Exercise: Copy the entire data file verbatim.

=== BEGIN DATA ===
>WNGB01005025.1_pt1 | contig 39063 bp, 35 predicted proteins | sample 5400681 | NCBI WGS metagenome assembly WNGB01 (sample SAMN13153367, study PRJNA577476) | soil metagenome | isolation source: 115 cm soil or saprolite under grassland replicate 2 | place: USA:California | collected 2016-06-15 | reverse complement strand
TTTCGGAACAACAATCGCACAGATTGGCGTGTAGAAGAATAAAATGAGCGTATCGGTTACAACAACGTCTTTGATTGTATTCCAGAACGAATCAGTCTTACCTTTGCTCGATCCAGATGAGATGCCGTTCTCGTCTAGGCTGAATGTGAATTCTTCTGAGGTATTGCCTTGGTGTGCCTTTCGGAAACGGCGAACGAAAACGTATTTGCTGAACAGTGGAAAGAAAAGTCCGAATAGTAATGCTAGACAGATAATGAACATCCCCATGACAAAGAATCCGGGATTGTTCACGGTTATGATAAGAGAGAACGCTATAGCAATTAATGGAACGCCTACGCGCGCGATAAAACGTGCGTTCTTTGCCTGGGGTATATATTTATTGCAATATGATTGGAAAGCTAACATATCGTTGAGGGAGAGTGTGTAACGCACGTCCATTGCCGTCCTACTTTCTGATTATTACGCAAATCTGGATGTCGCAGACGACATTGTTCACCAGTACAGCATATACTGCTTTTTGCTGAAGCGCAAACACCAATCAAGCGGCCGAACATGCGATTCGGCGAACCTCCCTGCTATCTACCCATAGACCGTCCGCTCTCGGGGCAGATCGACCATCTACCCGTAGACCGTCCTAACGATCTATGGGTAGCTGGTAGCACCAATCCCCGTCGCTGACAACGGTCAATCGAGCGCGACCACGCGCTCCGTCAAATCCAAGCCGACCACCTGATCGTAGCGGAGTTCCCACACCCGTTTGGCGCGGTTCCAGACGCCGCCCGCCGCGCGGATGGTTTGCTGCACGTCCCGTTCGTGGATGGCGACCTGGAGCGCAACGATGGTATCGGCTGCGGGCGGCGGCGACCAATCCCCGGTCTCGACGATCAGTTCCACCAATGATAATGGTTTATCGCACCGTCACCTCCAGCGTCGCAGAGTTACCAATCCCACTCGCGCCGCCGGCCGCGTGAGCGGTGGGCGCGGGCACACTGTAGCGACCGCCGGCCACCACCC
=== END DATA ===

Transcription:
>WNGB01005025.1_pt1 | contig 39063 bp, 35 predicted proteins | sample 5400681 | NCBI WGS metagenome assembly WNGB01 (sample SAMN13153367, study PRJNA577476) | soil metagenome | isolation source: 115 cm soil or saprolite under grassland replicate 2 | place: USA:California | collected 2016-06-15 | reverse complement strand
TTTCGGAACAACAATCGCACAGATTGGCGTGTAGAAGAATAAAATGAGCGTATCGGTTACAACAACGTCTTTGATTGTATTCCAGAACGAATCAGTCTTACCTTTGCTCGATCCAGATGAGATGCCGTTCTCGTCTAGGCTGAATGTGAATTCTTCTGAGGTATTGCCTTGGTGTGCCTTTCGGAAACGGCGAACGAAAACGTATTTGCTGAACAGTGGAAAGAAAAGTCCGAATAGTAATGCTAGACAGATAATGAACATCCCCATGACAAAGAATCCGGGATTGTTCACGGTTATGATAAGAGAGAACGCTATAGCAATTAATGGAACGCCTACGCGCGCGATAAAACGTGCGTTCTTTGCCTGGGGTATATATTTATTGCAATATGATTGGAAAGCTAACATATCGTTGAGGGAGAGTGTGTAACGCACGTCCATTGCCGTCCTACTTTCTGATTATTACGCAAATCTGGATGTCGCAGACGACATTGTTCACCAGTACAGCATATACTGCTTTTTGCTGAAGCGCAAACACCAATCAAGCGGCCGAACATGCGATTCGGCGAACCTCCCTGCTATCTACCCATAGACCGTCCGCTCTCGGGGCAGATCGACCATCTACCCGTAGACCGTCCTAACGATCTATGGGTAGCTGGTAGCACCAATCCCCGTCGCTGACAACGGTCAATCGAGCGCGACCACGCGCTCCGTCAAATCCAAGCCGACCACCTGATCGTAGCGGAGTTCCCACACCCGTTTGGCGCGGTTCCAGACGCCGCCCGCCGCGCGGATGGTTTGCTGCACGTCCCGTTCGTGGATGGCGACCTGGAGCGCAACGATGGTATCGGCTGCGGGCGGCGGCGACCAATCCCCGGTCTCGACGATCAGTTCCACCAATGATAATGGTTTATCGCACCGTCACCTCCAGCGTCGCAGAGTTACCAATCCCACTCGCGCCGCCGGCCGCGTGAGCGGTGGGCGCGGGCACACTGTAGCGACCGCCGGCCACCACCC